In the “You Just Can’t Make this Stuff Up, Department” comes this:
Editor’s Note: The following article comes from Worldcrunch, an innovative, new global news site that translates stories of note in foreign languages into English. This article was originally published in Suddeutsche Zeitung.
BONN – Before going on shift in the limited public space reserved for street prostitution in Bonn, the city‘s prostitutes must now purchase a “sex tax” ticket from an automatic dispenser. The six-euro ticket is valid for one night’s work, no matter the number of clients.
To get the system up and running, fiscal authorities had a machine normally used to dispense tickets for parking places converted so that the words “Steuerticket-Automat” (tax ticket automat) are now painted on it, and the display now reads: “Die Nacht 6,00 Euro” (6 euros a night). The display also states that tickets are required from Monday to Sunday, from 8:15 p.m. to 6 a.m.
In Germany, Bonn is a pioneer of this automatic up-front taxation system. Dortmund has tickets that sex workers buy in gas stations, but no automatic dispenser.
The system is meant to make taxing of prostitution more equitable, since those working inside “Eros centers“ and sauna clubs were paying taxes. The sex tax itself was introduced at the beginning of 2011, and is expected to generate some 300,000 euros. City tax controllers are responsible for monitoring the ticket system; anyone caught without a ticket will first receive a warning followed by more severe measures if caught a second time.
Street prostitution in Bonn is limited to a space opposite an “Eros Center.” After a sex worker agrees to go with a drive-by customer, the client drives his car into one of the six “sex boxes” – parking spaces separated by wood partitions – which are equipped with an emergency button to alert the night watchman in case of trouble. The new “meters” are located nearby.”
In the interest of good taste, no editorial commentary will follow!
The lessons from the TEA party influence in shaping the 2010 election are being felt beyond the election of Congressional and state officials. The principles of limited government, fiscal responsibility and getting our money’s worth out of government spilled over into the education decisions made across the country.
This is bad news for the teachers unions that have dominated education decisions for years leaving us with huge unfunded pension liabilities, high rates of per pupil spending and unsatisfying student performance results. While unions rage about standardized testing parents clamor for answers about why their kids are falling behind since spending more money has not produced better outcomes.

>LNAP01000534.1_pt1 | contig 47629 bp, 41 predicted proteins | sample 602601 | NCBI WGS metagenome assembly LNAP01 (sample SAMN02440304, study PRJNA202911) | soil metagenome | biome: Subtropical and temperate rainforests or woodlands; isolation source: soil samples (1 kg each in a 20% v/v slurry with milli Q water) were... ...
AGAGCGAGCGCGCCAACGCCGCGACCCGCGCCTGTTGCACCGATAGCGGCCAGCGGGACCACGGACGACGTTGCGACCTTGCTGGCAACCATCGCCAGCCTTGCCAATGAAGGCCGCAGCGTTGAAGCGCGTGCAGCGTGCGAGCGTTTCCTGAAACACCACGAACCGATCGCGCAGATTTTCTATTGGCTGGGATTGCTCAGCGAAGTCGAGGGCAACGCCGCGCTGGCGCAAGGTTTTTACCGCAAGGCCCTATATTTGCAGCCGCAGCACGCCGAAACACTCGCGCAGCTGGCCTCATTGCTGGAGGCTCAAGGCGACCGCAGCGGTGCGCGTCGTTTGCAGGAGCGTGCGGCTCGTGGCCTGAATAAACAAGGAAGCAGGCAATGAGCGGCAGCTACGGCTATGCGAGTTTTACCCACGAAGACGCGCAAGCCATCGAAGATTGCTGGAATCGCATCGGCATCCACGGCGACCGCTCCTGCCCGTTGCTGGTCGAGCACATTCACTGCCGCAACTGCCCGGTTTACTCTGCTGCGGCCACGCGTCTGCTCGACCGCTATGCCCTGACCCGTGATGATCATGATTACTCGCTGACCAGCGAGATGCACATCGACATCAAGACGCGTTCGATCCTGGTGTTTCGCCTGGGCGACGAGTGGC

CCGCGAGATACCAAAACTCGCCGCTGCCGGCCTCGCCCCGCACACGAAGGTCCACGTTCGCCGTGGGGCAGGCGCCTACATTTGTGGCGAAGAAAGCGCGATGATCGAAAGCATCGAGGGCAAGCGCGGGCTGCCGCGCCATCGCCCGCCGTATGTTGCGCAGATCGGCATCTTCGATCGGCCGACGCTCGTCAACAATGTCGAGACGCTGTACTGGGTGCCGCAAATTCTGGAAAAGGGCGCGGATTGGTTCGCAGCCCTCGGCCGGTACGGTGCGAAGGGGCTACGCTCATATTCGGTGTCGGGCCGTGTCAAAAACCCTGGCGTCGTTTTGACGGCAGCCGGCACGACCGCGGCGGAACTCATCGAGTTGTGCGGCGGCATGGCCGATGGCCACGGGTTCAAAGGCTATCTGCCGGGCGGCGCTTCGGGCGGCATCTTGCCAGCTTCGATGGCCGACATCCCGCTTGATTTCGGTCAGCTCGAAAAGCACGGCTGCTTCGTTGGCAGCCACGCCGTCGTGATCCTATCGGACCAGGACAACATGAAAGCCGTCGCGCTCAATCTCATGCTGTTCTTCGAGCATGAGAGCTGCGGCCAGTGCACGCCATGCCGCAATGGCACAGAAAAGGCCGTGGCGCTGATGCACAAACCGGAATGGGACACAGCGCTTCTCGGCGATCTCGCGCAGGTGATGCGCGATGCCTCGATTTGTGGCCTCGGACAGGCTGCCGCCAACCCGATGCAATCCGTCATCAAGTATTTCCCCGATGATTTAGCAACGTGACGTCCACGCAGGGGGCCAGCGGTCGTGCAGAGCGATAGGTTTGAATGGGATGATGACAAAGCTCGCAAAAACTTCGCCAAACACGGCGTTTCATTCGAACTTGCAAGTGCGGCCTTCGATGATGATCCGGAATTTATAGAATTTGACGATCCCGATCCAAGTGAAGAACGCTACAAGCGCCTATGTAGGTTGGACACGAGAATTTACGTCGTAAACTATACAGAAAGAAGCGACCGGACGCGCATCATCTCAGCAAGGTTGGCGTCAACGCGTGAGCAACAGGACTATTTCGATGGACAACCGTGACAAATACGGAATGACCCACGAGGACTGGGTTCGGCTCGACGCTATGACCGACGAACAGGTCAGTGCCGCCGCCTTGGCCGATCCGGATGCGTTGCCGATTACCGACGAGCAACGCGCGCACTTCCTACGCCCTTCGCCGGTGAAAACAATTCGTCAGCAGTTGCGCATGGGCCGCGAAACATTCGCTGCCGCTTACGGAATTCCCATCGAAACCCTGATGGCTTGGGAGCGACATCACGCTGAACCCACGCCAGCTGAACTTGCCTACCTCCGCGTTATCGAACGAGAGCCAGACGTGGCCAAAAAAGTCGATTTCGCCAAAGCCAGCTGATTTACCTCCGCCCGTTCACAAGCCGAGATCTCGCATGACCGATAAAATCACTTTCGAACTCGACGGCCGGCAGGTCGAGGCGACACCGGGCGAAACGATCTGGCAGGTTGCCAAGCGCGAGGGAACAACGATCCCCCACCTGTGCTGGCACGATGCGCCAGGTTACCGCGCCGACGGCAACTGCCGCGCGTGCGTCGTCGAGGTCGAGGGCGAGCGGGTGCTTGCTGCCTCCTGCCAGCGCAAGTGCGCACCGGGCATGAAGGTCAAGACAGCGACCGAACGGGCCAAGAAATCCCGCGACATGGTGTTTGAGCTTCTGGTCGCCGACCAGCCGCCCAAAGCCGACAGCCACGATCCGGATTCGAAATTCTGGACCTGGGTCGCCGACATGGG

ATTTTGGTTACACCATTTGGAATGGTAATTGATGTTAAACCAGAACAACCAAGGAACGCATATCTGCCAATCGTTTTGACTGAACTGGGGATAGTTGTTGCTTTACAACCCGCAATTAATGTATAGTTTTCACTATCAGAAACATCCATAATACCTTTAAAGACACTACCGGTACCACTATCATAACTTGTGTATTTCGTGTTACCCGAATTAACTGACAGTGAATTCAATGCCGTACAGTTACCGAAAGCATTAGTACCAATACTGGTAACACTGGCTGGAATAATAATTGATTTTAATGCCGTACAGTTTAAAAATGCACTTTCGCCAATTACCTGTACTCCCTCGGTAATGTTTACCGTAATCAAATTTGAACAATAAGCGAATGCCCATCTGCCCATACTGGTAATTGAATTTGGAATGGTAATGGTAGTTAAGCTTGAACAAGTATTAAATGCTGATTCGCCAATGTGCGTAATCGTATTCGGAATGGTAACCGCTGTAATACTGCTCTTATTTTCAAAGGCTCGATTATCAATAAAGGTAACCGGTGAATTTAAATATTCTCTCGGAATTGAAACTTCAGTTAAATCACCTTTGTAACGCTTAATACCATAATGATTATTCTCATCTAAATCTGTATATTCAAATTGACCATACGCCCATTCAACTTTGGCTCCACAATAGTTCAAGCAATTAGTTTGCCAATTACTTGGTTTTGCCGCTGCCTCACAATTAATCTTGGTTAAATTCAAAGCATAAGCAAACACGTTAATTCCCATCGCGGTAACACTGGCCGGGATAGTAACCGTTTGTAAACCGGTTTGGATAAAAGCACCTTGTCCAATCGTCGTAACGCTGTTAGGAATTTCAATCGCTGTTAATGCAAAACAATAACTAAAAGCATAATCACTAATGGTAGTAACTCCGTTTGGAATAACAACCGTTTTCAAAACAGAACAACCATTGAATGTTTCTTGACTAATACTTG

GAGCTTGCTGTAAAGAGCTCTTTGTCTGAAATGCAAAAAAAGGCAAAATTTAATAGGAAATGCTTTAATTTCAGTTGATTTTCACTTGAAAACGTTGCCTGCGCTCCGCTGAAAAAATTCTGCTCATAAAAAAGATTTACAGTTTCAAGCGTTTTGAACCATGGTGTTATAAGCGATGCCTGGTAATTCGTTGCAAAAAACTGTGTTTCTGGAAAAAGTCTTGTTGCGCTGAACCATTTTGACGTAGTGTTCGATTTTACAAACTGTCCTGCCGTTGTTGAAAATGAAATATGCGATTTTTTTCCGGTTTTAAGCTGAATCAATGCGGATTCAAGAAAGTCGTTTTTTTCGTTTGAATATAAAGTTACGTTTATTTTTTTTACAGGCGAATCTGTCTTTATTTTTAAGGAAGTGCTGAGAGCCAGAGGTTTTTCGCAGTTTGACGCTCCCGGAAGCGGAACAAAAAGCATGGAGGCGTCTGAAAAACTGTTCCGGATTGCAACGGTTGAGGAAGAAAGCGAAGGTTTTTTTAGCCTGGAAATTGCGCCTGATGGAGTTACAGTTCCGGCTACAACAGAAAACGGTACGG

Across the country voters made choices about education. In many local elections voters approved parcel taxes or levies to support local school districts when it was clear where their money was going and what the need was that the measure addressed. But it was a very different story at the state level where measures sought to raises taxes or impose fees in teachers union supported causes:
- No income tax in Washington State where voters rejected a plea from unions and Bill Gates to impose an income tax on couples making over $400,000 per year to fund education and health care programs.
- No raiding Arizona early-childhood health and education fund to balance the state budget the voters said rejecting a legislative proposal for more budget flexibility.
- Oklahoma voters say NO to new education spending rejecting $830 million in new tax spending on education. There were two measures decided, one required the state’s per-pupil spending to match the average of other states in the region. A second would have amended the state constitution making the first measure advisory not mandatory on the legislature. These measures were prompted by teachers unions lawsuit in 2007 calling per-pupil spending was inadequate. Voters did not agree.
- Florida voters kept class size limits in the State Constitution rejecting a ballot proposal to relax the class size limits in public schools. Teachers unions had campaigned hard to reject the measure so the problem of how to pay for it goes back to the Legislature to solve.
- Colorado voters shot down three measures to limit the state’s revenue raising capabilities including one that would have cut $337 million in property-tax revenue for schools during the first year.